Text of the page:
The Complexity of Determining the Uniqueness of Tarski’s Fixed Point under the Lexicographic Ordering
 Chuangyin Dang,
 Yinyu Ye
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Abstract
The wellknown Tarski’s fixed point theorem asserts that an increasing mapping from a complete lattice into itself has a fixed point. This theorem plays an important role in the development of supermodular games for economic analysis. Let C be a finite lattice consisting of all integer points in an ndimensional box and f be an increasing mapping from C into itself in terms of lexicographic ordering. It has been shown in the literature that, when f is given as an oracle, a fixed point of f can be found in polynomial time. The problem we consider in this paper is the complexity of determining whether or not f has a unique fixed point. We present a polynomialtime reduction of integer programming to an increasing mapping from C into itself. As a result of this reduction, we prove that, when f is given as an oracle, determining whether or not f has a unique fixed point is CoNP hard.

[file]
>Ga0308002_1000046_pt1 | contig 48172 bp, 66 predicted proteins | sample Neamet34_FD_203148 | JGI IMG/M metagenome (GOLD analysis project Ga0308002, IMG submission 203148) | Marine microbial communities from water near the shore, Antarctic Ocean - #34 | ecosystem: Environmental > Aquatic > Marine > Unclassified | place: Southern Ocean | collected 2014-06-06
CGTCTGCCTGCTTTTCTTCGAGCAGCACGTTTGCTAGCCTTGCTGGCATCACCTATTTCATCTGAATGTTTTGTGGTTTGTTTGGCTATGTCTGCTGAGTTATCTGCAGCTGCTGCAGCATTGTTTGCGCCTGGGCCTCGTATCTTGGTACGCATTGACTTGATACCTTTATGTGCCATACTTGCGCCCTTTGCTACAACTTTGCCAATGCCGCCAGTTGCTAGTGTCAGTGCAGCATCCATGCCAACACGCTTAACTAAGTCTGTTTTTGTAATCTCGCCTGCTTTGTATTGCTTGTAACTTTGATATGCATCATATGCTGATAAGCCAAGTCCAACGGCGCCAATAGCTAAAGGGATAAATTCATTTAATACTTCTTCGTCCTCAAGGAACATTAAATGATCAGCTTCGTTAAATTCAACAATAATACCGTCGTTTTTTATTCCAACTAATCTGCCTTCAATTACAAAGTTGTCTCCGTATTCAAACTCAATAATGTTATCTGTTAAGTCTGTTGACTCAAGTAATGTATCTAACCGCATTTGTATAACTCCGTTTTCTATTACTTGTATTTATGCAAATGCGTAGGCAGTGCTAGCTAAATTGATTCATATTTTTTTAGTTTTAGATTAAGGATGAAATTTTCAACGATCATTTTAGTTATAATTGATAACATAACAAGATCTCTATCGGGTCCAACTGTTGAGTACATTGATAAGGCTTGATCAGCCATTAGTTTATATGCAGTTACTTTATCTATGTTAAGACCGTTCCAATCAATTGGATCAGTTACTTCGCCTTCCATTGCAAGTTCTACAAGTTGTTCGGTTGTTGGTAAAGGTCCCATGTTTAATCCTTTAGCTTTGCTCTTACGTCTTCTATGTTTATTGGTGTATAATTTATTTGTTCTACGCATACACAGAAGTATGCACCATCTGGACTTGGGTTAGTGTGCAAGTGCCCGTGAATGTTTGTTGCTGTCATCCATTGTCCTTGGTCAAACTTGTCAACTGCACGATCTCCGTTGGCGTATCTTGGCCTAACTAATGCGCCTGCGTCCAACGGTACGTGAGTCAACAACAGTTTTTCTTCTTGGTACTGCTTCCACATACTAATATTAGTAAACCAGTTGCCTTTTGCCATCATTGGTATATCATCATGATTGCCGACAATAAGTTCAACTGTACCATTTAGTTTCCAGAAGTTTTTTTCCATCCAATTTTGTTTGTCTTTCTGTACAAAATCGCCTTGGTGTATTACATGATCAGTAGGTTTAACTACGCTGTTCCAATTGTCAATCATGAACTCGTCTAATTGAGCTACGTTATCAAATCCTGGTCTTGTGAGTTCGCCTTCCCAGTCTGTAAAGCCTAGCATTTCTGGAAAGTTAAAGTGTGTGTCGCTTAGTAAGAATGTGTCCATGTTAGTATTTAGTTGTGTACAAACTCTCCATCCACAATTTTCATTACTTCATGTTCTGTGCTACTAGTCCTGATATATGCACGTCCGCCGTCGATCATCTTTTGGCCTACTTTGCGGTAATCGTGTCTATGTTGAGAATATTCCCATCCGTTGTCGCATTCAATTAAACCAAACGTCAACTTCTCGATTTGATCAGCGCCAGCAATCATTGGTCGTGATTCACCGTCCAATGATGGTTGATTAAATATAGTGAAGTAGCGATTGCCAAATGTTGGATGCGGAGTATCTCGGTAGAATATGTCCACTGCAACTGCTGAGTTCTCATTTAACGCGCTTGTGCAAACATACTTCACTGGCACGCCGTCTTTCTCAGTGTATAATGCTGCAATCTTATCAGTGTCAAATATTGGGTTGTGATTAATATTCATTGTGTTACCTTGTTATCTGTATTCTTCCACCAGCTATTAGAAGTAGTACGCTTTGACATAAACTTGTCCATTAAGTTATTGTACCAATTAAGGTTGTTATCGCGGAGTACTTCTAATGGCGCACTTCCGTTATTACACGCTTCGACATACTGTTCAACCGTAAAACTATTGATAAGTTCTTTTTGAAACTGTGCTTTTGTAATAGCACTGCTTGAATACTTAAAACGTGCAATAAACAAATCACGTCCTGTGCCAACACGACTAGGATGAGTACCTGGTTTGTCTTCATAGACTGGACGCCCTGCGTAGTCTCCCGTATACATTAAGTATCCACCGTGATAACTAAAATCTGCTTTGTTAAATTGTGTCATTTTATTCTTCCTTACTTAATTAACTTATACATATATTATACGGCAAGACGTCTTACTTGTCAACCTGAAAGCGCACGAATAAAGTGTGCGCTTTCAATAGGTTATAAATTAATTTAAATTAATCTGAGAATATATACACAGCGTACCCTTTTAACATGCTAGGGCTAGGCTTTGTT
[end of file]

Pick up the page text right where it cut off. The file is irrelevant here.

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 Title
 The Complexity of Determining the Uniqueness of Tarski’s Fixed Point under the Lexicographic Ordering
 Book Title
 Internet and Network Economics
 Book Subtitle
 6th International Workshop, WINE 2010, Stanford, CA, USA, December 1317, 2010. Proceedings
 Pages
 pp 455461
 Copyright
 2010
 DOI
 10.1007/9783642175725_38
 Print ISBN
 9783642175718
 Online ISBN
 9783642175725
 Series Title
 Lecture Notes in Computer Science
 Series Volume
 6484
 Series ISSN
 03029743
 Publisher
 Springer Berlin Heidelberg
 Copyright Holder
 Springer Berlin Heidelberg
 Additional Links
 Topics
 Keywords

 Lexicographic Ordering
 Lattice
 Finite Lattice
 Increasing Mapping
 Fixed Point
 Integer Programming
 CoNP Completeness
 CoNP Hardness
 Industry Sectors
 eBook Packages
 Editors

 Amin Saberi ^{(16)}
 Editor Affiliations

 16. Department of Management Science and Engineering, Stanford University
 Authors

 Chuangyin Dang ^{(17)}
 Yinyu Ye ^{(18)}
 Author Affiliations

 17. Dept. of Manufacturing Engineering & Engineering Management, City University of Hong Kong, Kowloon, Hong Kong SAR, China
 18. Dept. of Management Science & Engineering, Stanford University, Stanford, CA, 943054026
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